to note that it is consistent with the ALJ’s own RFC determination.
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court or this Court] to conclude that [the ALJ] considered her medical condition as
a whole.” Dyer v. Barnhart, 395 F.3d 1206, 1211 (11th Cir. 2005) (internal
citations omitted). A review of the ALJ’s RFC determination persuades the court
that the ALJ did consider Mr. Posey’s medical condition as a whole. The ALJ’s
consideration of the evidence was not an arbitrary and broad dismissal. After
considering the entire record, the ALJ determined that Mr. Posey has the residual
functioning capacity to perform light work with several exceptions. The fact that
the ALJ did not specifically refer to every piece of evidence dated after August
2010 does not indicate that his determination was not supported by substantial
Furthermore, much of the evidence dated after August 2010, despite what
the Plaintiff seems to contend, actually bolsters the ALJ’s determination. For
example, on September 1, 2010, Mr. Posey reported to Dr. Graham that the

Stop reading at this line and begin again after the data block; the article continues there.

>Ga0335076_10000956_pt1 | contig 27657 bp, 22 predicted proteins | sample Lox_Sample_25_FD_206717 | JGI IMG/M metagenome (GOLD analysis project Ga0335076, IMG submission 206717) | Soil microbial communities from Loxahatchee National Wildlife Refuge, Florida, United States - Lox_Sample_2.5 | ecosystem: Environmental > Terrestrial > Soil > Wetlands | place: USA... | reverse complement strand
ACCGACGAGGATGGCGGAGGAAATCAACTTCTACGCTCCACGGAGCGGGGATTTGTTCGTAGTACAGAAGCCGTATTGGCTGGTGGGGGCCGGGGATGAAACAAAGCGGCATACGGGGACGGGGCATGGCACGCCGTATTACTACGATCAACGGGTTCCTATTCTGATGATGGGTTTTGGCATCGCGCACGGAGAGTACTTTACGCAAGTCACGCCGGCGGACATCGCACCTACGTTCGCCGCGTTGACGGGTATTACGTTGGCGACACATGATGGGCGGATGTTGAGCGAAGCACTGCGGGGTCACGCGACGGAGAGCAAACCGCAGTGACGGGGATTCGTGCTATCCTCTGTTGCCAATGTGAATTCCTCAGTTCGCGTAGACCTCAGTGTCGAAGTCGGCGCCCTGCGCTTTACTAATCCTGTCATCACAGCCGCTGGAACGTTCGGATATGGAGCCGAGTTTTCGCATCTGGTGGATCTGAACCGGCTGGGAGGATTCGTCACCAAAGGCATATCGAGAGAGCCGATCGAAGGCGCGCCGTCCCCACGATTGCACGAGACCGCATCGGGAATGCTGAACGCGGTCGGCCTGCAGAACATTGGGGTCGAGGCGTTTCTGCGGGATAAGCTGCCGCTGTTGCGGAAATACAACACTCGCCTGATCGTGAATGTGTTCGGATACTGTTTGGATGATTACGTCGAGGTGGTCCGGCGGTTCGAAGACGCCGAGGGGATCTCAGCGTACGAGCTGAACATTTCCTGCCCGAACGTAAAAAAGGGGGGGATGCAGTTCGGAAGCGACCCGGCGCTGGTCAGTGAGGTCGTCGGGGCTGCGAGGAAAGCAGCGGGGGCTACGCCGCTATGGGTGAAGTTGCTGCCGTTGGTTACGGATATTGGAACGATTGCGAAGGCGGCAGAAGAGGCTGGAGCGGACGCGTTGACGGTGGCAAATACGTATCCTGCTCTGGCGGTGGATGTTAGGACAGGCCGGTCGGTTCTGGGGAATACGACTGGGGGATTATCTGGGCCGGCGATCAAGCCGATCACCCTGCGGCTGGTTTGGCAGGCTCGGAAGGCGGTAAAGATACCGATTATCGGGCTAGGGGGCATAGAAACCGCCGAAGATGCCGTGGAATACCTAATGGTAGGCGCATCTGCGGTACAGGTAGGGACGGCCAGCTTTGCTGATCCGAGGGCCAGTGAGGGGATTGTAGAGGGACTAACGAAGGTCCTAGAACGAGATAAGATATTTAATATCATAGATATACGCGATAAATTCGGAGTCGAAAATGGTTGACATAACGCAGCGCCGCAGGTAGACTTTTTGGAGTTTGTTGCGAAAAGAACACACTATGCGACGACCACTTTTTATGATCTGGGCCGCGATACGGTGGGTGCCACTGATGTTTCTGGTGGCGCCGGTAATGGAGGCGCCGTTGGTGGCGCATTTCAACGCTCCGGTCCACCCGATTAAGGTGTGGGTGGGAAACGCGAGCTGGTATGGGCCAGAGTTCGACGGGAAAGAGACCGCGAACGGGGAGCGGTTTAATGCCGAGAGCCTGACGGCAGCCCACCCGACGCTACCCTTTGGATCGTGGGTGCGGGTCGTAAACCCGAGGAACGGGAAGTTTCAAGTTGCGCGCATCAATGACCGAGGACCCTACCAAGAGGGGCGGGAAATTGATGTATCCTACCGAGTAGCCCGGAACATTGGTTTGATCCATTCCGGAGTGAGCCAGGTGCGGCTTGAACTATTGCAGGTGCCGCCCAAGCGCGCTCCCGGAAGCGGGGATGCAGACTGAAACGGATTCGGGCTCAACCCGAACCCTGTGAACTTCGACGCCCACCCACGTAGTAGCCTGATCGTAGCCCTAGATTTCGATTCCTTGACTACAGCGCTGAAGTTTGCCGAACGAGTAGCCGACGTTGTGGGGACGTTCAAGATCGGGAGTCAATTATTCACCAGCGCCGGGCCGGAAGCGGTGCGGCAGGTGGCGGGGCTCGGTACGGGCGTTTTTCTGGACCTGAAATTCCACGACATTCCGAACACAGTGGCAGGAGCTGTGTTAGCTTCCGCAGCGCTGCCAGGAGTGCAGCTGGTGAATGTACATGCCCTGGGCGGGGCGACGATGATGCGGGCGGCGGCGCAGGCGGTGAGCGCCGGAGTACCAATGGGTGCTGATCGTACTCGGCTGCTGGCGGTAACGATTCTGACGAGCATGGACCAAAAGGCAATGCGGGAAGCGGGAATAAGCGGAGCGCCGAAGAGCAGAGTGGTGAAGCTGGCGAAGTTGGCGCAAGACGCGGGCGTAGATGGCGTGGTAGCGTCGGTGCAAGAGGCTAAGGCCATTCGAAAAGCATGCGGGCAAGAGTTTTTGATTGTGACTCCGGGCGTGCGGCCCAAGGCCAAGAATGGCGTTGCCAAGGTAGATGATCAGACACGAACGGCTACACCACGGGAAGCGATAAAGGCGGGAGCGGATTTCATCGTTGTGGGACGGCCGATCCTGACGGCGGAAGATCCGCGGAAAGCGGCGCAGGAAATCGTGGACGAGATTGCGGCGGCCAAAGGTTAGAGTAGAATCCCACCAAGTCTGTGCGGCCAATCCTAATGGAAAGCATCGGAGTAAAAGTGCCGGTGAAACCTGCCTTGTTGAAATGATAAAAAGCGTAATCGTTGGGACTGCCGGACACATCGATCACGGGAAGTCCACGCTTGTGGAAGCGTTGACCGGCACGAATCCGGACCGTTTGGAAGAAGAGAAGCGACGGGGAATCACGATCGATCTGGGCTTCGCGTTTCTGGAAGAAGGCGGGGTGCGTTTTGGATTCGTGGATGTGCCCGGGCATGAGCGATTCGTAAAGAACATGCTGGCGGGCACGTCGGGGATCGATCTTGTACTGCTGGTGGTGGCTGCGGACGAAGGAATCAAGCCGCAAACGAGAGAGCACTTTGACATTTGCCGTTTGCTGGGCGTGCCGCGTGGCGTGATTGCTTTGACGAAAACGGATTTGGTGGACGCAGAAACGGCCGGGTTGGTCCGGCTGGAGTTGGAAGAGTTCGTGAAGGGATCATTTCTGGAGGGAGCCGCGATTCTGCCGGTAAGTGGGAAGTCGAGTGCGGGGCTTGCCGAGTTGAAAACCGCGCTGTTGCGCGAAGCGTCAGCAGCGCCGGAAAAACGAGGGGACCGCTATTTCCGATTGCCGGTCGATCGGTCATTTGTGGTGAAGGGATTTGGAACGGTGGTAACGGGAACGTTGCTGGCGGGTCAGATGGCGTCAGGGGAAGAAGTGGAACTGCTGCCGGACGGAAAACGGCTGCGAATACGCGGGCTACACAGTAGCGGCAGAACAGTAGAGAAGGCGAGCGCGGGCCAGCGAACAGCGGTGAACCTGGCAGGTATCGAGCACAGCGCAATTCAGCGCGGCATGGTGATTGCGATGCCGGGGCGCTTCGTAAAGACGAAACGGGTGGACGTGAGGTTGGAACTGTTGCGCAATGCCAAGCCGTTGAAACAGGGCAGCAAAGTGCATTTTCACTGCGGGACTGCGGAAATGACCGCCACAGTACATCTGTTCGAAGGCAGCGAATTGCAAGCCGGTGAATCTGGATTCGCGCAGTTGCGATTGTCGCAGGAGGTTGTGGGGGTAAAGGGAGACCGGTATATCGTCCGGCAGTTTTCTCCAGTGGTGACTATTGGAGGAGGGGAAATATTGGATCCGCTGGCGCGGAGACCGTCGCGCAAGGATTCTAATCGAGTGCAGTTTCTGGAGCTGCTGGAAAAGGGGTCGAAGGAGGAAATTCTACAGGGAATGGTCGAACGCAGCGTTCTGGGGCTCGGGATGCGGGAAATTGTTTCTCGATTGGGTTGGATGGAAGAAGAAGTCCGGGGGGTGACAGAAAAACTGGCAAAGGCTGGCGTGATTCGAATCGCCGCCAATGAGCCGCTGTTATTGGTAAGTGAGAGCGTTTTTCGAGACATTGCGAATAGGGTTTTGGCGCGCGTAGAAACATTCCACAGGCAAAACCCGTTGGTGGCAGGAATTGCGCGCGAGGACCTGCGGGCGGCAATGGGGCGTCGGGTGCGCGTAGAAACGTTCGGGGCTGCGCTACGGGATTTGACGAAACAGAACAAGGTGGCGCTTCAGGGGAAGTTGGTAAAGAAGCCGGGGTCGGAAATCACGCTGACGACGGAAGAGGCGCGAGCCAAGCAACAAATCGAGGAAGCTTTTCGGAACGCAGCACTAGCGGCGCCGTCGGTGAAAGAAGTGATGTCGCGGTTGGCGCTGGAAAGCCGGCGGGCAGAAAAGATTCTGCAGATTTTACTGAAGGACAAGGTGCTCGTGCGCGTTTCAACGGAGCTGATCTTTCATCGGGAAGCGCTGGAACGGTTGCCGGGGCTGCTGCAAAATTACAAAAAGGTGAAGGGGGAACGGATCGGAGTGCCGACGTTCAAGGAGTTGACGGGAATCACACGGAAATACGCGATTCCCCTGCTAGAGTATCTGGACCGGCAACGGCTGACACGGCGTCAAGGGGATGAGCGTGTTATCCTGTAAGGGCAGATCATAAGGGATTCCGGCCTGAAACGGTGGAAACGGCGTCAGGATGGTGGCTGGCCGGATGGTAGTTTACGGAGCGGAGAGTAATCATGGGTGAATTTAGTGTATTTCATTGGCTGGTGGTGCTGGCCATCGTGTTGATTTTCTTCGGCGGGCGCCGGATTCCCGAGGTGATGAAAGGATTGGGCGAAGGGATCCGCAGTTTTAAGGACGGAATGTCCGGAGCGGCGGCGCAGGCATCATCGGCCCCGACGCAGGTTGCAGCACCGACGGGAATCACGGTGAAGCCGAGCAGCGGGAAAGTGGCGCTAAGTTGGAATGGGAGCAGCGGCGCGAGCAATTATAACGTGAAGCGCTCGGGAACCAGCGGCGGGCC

medication was helping with his pain and that he wanted another epidural shot
because the last on helped a great deal. (Tr. at 414). Mr. Posey reported again on
October 20, 2011, that epidural shots and medication were helping with his pain
and that he would like to continue that course of treatment. (Tr. at 386). In his
office notes from February 9, 2012, Dr. Graham notes that although Mr. Posey
indicated that his pain has increased, he also stated that his last epidural shot
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helped with his pain for two to three months and that his pain does not affect his
ability to perform normal activities of daily life. (Tr. at 378).
The Plaintiff’s argument that the ALJ failed to consider the evidence on the
record dated beyond August 2010 is without merit, and the ALJ’s determination is
due to be upheld.
Upon review of the administrative record, and considering all of Mr. Posey’s
arguments, the court finds the Commissioner’s decision is supported by substantial
evidence and in accord with the applicable law. A separate order will be entered
affirming the Commissioner’s denial of benefits and dismissing this action with
DONE this 29th day of September, 2014.
T. MICHAEL PUTNAM
U.S. MAGISTRATE JUDGE